Line charts are a series of data points connected by straight lines, on two axes. Dimensions, such as time, display on the horizontal x-axis, and the dependent data displays on the vertical y-axis. One data set is always dependent on the other data set.

Line charts are especially useful when used as part of a combination chart, as they don't obstruct the view of other data on the chart.

To learn how to add a line chart to a board or worksheet, see Add cards to a board and Add cards to a worksheet.

A line chart showing Actual and Forecast numbers for the revenue for a product called Yellow Gloves within the USA for 2019. Revenue has been performing above forecast most of the year, but has dipped beneath the forecast prior to the last three months of the year, for which no Actuals data exists.

Line charts display one or more dependent variables against one independent variable, such as time. This enables you to easily see spikes and troughs in a continuous data set.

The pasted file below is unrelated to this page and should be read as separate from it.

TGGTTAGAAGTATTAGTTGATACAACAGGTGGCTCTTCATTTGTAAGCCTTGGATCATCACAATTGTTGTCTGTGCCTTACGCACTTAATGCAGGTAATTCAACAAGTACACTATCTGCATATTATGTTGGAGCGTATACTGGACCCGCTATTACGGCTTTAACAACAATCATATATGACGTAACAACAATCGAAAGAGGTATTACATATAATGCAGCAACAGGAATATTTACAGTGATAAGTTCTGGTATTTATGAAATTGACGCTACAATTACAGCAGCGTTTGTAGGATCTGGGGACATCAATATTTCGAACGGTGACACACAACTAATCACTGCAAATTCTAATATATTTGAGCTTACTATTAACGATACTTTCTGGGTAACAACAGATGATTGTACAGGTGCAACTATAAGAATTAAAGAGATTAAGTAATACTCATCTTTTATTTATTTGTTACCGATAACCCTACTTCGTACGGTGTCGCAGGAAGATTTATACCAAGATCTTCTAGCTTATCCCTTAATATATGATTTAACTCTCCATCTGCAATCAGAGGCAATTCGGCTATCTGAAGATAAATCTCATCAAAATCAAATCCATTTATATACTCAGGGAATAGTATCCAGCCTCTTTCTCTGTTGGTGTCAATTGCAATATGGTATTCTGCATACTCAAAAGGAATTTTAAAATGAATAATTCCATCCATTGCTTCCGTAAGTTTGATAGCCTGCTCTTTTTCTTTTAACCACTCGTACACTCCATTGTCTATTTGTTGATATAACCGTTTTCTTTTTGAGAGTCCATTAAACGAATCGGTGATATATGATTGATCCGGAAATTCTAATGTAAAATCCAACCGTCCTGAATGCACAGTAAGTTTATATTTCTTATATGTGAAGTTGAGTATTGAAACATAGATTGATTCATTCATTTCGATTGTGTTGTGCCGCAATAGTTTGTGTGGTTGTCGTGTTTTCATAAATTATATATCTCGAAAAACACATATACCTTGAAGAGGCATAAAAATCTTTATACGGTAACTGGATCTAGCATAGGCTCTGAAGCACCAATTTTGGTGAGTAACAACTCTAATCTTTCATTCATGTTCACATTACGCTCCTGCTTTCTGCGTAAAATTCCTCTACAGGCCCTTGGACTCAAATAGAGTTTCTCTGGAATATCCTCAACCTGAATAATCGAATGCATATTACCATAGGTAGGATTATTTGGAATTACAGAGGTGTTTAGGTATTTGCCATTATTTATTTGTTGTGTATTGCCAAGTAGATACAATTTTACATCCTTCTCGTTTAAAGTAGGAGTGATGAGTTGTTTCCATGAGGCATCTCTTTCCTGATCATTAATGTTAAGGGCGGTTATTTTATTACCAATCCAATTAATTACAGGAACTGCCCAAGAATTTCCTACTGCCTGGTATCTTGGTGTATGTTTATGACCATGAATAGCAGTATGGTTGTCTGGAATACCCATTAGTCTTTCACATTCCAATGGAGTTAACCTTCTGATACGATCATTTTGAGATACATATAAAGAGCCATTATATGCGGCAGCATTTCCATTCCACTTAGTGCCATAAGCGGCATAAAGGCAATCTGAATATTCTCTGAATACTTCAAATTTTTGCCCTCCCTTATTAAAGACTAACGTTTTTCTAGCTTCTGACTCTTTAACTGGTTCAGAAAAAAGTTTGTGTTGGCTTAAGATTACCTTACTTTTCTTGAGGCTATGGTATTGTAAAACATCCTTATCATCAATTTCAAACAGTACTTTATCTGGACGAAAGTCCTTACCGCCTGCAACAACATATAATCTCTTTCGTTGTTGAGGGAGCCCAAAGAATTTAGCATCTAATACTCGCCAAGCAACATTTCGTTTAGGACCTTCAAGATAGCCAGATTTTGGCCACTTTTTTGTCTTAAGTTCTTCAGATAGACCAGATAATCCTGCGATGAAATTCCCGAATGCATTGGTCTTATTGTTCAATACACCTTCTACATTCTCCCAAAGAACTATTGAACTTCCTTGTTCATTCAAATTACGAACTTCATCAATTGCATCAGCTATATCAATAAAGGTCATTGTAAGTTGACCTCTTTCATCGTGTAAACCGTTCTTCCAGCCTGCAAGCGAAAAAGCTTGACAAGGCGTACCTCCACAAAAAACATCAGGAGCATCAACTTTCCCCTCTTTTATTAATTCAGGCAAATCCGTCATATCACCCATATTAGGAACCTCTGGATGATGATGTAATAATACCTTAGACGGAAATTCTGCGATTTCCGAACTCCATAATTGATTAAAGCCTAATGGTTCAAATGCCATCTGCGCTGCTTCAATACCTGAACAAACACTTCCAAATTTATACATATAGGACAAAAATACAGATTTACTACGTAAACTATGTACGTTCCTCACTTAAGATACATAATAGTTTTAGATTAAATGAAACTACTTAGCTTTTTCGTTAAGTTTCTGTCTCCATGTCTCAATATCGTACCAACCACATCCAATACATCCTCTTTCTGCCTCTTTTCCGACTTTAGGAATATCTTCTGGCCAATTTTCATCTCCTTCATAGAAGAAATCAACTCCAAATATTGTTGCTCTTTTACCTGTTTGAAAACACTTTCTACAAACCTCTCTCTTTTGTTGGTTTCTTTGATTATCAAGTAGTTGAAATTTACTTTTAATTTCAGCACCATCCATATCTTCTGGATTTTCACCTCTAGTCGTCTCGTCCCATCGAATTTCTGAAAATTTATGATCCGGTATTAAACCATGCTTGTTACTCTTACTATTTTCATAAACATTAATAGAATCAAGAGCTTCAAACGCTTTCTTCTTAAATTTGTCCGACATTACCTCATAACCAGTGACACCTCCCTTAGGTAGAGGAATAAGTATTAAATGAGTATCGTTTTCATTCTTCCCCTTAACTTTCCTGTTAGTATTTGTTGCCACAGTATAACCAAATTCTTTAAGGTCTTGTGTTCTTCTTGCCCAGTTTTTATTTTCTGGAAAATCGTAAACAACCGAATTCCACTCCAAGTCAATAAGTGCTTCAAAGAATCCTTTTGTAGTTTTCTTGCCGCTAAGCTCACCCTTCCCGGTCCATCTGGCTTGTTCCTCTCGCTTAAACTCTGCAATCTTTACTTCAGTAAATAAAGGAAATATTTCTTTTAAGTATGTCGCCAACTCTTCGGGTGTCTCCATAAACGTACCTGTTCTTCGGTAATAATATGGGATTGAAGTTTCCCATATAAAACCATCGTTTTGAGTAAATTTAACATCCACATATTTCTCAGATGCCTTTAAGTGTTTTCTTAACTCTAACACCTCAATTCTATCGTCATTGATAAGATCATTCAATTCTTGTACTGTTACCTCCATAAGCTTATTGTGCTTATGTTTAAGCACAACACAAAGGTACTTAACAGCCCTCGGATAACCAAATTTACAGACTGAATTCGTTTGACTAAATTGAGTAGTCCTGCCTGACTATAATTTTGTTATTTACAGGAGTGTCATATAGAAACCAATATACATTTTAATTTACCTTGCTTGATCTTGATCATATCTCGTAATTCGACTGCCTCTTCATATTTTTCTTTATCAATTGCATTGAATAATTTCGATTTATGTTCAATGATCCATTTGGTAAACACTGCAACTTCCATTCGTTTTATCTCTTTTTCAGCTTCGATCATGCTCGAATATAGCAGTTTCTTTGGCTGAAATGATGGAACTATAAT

Line charts are particularly useful for emphasizing trends, as they clearly show the rate of change over a fixed period of time or other dimension. When included in a combination chart, line charts can show the effect that a trend has on other values.

Use a line chart to answer:

  • What are the fluctuations in X?
  • How does A differ from Y?
  • Is X related to A?
  • How is X affecting Y?
  • Have sales increased over the last financial year?

A line chart may not be the best option when:

  • conveying proportions or quantitative data.
  • there are a large number of categories, as they can become hard to read.
  • your X-axis dimension doesn't have data over a long time period, as this could give a false impression of ongoing trends.

Use a different type of chart if:

To learn about other types of chart, see Chart types in detail on the Charts page.